How are you going to solve them?
At this point, somebody usually complains that minor contributions are important or some such. I’m not going to argue with that, because I expect the sort of person who this post is already aimed at (i.e. people who are excited to forge their own path in a technical field where everyone is fundamentally confused) is probably not the sort of person who is aiming for minor contributions anyway.
If you have decent answers to the Hamming Questions, and you make those answers clear to other people, that is probably a sufficient condition for your grant application to not end up in the giant pile of applications from people who don’t even have a model of how their proposal will help. It’s not quite a sufficient condition to get paid, but I would guess that a large majority of people who can clearly answer the Hamming Questions do get paid.
I want to emphasize that I think clear answers to the Hamming Questions are an approximately-sufficient condition, not an approximately-necessary condition; there are definitely other paths. Steve’s story in the comments below is a good example; in his words:
If you’re a kinda imposter-syndrome-y person who just constitutionally wouldn’t dream of looking themselves in the mirror and saying “I am aiming for a major contribution!”, well me too, and don’t let John scare you off. :-P
Use Your Pareto Frontier
A great line from Adam Shimi:
Most people who try to go in a direction ‘no one else has tried’ end up going in the most obvious direction which everyone else has tried.
My main advice to avoid this failure mode is to leverage your Pareto frontier. Apply whatever knowledge, or combination of knowledge, you have which others in the field don’t. Personally, I’ve gained a lot of insight into agency by drawing on systems biology, economics, statistical mechanics, and chaos theory. Others draw heavily on abstract math, like category theory or model theory. Evolutionary biology and user interface design are both rich sources.
This is one reason why it helps to have a broad technical background: the more frames and tools you have to draw on, the more likely you’ll find a novel and promising combination to apply to the most important problems in the field. (Or, just as good: the more frames and tools you have to draw on, the more likely you’ll notice that one of the most important problems has been overlooked.)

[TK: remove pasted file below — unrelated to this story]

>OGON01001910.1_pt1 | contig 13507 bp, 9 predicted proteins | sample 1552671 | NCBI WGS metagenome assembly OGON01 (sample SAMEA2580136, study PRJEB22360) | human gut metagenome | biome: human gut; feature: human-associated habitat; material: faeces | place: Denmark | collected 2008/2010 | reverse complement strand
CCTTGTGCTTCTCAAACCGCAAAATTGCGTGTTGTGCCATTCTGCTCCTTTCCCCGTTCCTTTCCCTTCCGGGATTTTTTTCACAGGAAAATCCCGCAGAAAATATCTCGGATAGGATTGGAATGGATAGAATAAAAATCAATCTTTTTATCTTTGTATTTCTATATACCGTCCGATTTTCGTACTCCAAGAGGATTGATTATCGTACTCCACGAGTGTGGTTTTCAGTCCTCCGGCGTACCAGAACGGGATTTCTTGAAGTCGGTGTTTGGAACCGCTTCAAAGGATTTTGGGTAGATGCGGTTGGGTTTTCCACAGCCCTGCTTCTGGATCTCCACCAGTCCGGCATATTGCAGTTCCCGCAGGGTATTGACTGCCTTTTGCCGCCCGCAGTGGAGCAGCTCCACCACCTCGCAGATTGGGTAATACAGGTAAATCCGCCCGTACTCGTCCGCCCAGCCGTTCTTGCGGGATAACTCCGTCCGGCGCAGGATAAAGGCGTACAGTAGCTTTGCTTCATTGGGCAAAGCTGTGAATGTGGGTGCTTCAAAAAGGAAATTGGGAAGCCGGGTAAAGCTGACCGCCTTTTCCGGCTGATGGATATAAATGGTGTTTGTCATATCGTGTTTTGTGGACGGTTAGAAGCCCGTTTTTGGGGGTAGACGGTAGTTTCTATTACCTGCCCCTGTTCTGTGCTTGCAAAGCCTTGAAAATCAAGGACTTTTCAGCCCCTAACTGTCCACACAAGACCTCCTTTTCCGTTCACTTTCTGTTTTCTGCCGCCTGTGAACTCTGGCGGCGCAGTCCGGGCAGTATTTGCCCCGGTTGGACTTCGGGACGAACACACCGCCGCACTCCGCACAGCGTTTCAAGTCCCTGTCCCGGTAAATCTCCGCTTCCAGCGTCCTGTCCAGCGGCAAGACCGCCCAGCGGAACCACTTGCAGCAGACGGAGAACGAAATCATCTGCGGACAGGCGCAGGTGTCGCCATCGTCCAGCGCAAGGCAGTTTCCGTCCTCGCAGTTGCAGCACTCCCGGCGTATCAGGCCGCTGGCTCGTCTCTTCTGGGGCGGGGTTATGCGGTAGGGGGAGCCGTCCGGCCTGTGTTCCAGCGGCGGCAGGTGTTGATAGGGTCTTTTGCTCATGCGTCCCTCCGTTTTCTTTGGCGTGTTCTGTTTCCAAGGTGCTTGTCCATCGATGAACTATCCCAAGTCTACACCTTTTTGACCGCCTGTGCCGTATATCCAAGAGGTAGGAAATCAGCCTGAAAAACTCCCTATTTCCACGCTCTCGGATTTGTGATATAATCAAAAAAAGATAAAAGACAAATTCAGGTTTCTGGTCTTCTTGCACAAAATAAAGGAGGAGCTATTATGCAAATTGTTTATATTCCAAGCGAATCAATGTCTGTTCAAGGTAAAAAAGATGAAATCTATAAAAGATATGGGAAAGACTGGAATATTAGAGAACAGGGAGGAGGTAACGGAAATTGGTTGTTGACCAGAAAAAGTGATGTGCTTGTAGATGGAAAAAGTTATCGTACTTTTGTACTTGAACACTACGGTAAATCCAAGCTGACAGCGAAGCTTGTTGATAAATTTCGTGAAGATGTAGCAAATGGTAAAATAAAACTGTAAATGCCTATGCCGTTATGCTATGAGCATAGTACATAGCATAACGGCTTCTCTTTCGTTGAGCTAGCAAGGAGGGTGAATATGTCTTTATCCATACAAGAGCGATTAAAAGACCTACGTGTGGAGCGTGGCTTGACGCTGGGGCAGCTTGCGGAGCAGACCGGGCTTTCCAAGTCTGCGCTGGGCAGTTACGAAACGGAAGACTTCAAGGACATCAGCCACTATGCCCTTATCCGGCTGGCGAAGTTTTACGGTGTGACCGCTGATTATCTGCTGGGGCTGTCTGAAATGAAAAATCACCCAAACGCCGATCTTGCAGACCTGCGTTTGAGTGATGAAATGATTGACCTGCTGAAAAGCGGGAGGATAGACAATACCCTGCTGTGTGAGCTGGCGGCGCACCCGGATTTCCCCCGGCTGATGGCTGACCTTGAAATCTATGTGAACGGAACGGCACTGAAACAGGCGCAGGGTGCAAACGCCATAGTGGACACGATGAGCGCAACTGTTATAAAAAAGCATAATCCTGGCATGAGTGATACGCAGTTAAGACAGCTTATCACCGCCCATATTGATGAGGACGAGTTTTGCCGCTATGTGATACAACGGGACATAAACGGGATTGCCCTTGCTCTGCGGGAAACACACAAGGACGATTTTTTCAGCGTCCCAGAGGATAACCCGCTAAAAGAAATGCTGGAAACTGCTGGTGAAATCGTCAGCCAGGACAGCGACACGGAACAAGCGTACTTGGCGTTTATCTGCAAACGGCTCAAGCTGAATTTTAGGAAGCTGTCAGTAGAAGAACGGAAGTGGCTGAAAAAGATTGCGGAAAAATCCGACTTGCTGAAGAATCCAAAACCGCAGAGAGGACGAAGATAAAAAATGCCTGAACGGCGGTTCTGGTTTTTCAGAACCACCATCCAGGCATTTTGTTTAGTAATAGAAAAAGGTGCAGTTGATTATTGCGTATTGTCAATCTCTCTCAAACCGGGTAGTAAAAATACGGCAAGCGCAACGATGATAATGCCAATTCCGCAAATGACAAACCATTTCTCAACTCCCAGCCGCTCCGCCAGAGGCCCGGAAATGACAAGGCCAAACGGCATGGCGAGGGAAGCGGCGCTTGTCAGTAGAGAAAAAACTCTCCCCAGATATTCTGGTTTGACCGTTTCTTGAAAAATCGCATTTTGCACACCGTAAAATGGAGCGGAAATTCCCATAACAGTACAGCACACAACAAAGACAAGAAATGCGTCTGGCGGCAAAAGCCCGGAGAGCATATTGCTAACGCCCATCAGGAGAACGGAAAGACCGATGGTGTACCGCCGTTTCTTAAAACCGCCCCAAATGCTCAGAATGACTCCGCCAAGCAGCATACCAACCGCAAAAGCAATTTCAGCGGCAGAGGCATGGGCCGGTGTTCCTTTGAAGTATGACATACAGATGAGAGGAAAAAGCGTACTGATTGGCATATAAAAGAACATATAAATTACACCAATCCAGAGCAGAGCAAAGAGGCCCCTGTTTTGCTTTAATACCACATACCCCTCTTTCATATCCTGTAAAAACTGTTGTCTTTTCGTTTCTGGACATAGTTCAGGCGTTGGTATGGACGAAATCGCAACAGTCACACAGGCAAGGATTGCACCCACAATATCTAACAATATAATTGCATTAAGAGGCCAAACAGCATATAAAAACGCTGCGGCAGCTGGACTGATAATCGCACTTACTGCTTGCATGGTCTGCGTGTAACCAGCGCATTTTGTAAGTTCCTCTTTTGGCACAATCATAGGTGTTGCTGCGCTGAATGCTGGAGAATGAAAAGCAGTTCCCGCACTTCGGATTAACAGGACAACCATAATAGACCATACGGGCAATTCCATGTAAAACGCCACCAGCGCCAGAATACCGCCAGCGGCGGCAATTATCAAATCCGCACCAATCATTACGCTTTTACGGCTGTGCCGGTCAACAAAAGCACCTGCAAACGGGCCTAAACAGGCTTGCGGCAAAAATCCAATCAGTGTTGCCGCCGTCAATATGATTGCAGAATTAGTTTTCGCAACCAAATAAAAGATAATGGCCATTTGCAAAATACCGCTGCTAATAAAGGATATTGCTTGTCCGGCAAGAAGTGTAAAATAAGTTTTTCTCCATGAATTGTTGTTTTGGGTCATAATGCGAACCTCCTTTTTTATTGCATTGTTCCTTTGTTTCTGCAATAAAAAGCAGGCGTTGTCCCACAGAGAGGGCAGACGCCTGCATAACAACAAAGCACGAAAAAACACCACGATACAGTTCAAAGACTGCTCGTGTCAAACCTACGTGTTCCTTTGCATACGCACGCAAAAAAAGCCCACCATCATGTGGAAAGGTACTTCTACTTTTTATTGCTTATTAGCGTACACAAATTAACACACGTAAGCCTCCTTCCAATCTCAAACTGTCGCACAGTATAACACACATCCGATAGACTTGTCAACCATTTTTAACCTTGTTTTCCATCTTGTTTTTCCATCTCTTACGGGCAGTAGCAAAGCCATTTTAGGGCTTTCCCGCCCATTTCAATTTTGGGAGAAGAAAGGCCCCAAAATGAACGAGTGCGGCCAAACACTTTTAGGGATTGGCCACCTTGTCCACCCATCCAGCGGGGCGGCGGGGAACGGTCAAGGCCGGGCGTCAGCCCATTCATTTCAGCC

Flip side of this: if you have a novel-seeming idea which involves the same kinds of frames and tools which most people in alignment have (i.e. programming expertise, some ML experience, reading Astral Codex Ten) then do write it up, but don’t be surprised if it’s already been done.
If you read through some existing alignment work, and the strategy seems obviously wrong to you in a way which would not be obvious to the median LessWrong user, then that’s a very promising sign.
Part of getting a grant is not just having a good plan and the skills to execute it, but to make your plan and skills legible to the people reviewing the grant.
Here’s (my summary of) a rough model from Oli, who’s one of the fund managers for LTFF. In order to get a grant for alignment research, usually someone needs to do one of these three:
Write a grant application which clearly signals that they understand the alignment problem and have a non-bullshitted research strategy. (This is rare/difficult.)
Have a reference from someone the fund managers know and trust (i.e. the existing alignment research community).
Have some visible online material which clearly signals that they understand the alignment problem and have a non-bullshitted research strategy. (LessWrong posts/comments are a central example.)
As a new entrant to the field, I expect that option #3 is probably your main path. Write up not just your research strategy, but the intuitions, models and arguments behind that strategy. Give examples. Explain what you consider the key problems, why those problems seem central, and the frames and generators behind that reasoning. Again, give examples. Explain conjectures or tools you think are relevant, ideally with examples. If you’re on the theory side, sketch potential empirical tests; if on the empirical side, sketch the conceptual theory behind the ideas. And include examples. Explain your vision of success, and expected applications of your research (if it succeeds). At all stages, focus on giving accessible, intuitive explanations and lots of examples; even people who have lots of technical background will often skip over sections with just dense math, and not everyone has the same technical background as you. And put the examples at the beginnings of the posts, before the abstract/general explanations.
Remember: this is preparadigmatic work. Writing up the ideas, and the generators of the ideas, and the frames, and the tools, and making it all clear and accessible to people with totally different frames and tools, is a central part of the job.
All this writing will also make option #1 and #2 easier over time: writing a lot of posts and comments will eventually generate social connections (though this takes quite a bit of time, especially if you’re not in the Bay Area), and discussion/feedback will give some idea of how to explain things in a way which signals the kinds-of-things LTFF looks for.